Bishop Paprocki: Archbishop Chaput’s ‘Amoris’ Guidelines Are ‘Correct’

The new rules on holy Communion and divorce and remarriage from Philadelphia’s shepherd are line with Pope Francis and Catholic teaching, the Illinois bishop said.

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SPRINGFIELD, Ill. — Some news reports got it wrong: Philadelphia Archbishop Charles Chaput’s guidelines on holy Communion and divorce and remarriage are “certainly correct” and in line with Pope Francis and Catholic teaching, an Illinois bishop has said.

“The Bible clearly teaches about the proper disposition to receive holy Communion in the First Letter to the Corinthians,” Bishop Thomas Paprocki of Springfield, Ill., said July 15.

St. Paul says in that letter that those who receive unworthily will be “guilty of profaning the Body and Blood of the Lord.”

Canon law reflects this biblical teaching, the bishop said in a column for the Illinois newspaper the State Journal Register.

Bishop Paprocki criticized press coverage of Archbishop Chaput’s response to the Pope’s 2016 apostolic exhortation Amoris Laetitia. He said an Associated Press report was misleading to say that Archbishop Chaput was “closing the door opened by Pope Francis to letting civilly remarried Catholics receive Communion.”

Reiterating his April 8 remarks, the bishop said that the apostolic exhortation made no changes to canon law or Church doctrine.

Archbishop Chaput, on July 1, issued pastoral guidelines for his archdiocese on the Pope’s exhortation. He said the document is best understood when read “within the tradition of the Church’s teaching and life.”

Bishop Paprocki agrees. He said the archbishop’s guidelines are right to say that all Catholics, not only those who have divorced and remarried, must confess all serious sins and have a firm purpose of amendment before receiving Communion. Archbishop Chaput’s guidelines said those who have civilly remarried must work to live “as brother and sister” in this relationship in order to receive reconciliation in the sacrament of penance, which would then allow them to receive Communion.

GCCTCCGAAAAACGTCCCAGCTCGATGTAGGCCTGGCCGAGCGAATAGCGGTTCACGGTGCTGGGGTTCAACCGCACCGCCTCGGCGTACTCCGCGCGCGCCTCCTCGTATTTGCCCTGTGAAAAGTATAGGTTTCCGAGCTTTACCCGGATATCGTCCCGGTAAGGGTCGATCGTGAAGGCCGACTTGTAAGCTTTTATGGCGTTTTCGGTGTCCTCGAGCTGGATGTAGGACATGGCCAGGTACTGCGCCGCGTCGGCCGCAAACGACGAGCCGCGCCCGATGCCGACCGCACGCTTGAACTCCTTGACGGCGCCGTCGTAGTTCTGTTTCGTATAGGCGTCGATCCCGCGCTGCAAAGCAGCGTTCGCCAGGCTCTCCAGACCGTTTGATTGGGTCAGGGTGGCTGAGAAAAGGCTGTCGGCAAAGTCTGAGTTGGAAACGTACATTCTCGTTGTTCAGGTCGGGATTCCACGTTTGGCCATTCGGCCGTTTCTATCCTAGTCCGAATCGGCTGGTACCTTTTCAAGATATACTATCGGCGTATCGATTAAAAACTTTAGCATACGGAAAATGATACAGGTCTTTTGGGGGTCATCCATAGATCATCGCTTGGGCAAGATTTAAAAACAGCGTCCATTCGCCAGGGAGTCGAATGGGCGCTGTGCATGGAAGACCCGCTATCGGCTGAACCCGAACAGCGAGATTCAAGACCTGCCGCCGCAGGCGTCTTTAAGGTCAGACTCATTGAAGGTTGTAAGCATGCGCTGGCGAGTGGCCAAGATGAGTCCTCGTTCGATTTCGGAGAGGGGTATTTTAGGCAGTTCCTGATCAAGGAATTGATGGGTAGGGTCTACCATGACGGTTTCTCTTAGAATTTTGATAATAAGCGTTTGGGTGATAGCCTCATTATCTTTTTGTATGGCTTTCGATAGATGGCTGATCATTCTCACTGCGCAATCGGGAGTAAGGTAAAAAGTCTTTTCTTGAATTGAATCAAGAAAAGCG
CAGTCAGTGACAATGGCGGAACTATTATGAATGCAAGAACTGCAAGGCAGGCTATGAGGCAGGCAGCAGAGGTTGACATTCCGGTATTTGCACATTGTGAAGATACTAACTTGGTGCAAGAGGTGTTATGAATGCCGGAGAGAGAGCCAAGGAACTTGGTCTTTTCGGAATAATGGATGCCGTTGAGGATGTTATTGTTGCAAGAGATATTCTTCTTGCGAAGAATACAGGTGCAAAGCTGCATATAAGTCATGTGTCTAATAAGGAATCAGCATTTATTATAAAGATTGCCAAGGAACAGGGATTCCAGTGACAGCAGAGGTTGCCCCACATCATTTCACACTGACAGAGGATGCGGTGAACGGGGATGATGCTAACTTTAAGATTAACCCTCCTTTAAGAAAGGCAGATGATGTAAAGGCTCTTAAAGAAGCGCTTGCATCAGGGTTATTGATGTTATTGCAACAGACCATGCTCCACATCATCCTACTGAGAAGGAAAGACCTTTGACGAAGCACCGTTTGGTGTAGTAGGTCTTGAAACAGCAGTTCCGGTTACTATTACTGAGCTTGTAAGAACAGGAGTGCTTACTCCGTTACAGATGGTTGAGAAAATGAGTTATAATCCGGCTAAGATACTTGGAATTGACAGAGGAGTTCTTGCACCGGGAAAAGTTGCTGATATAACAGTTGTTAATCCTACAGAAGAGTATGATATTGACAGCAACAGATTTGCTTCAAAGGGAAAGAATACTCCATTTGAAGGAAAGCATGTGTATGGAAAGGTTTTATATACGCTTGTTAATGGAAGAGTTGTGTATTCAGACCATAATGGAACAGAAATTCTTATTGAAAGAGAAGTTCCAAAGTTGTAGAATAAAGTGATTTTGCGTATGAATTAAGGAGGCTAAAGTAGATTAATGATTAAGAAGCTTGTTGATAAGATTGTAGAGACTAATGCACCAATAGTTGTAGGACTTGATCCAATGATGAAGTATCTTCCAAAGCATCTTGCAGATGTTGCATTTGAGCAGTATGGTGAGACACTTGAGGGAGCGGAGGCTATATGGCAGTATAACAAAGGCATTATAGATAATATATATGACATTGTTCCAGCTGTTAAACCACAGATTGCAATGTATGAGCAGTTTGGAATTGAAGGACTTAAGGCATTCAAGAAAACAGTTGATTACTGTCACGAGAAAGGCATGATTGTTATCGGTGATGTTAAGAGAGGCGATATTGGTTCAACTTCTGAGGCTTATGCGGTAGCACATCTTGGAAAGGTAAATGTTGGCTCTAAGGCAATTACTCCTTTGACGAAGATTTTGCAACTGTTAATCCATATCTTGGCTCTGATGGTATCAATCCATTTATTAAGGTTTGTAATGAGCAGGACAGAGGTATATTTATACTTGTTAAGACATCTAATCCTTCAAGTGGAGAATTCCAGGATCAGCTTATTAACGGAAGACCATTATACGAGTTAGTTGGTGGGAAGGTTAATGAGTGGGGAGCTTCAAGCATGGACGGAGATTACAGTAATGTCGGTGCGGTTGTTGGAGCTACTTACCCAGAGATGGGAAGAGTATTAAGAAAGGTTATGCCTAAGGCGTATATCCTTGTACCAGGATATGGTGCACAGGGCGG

The archbishop’s guidance drew widespread and sometimes critical reactions. Philadelphia Mayor Jim Kenney on Twitter stated that Archbishop Chaput’s comments “are not Christian.”

But for the bishop of Springfield, the guidance is useful.

“This applies not only in the Archdiocese of Philadelphia, but also here in the Diocese of Springfield in Illinois, as it does elsewhere in the Church,” Bishop Paprocki said.

According to Bishop Paprocki, Catholics in irregular relationships have a free choice.

“(I)f they persist in sexual activity outside of valid marriage, they must refrain from taking holy Communion; if they wish to receive holy Communion, they must refrain from sexual activity outside of valid marriage,” he said, citing the Gospel of Matthew.

“The latter may seem impossible to those steeped in our sex-saturated culture, but ‘with God, all things are possible.’”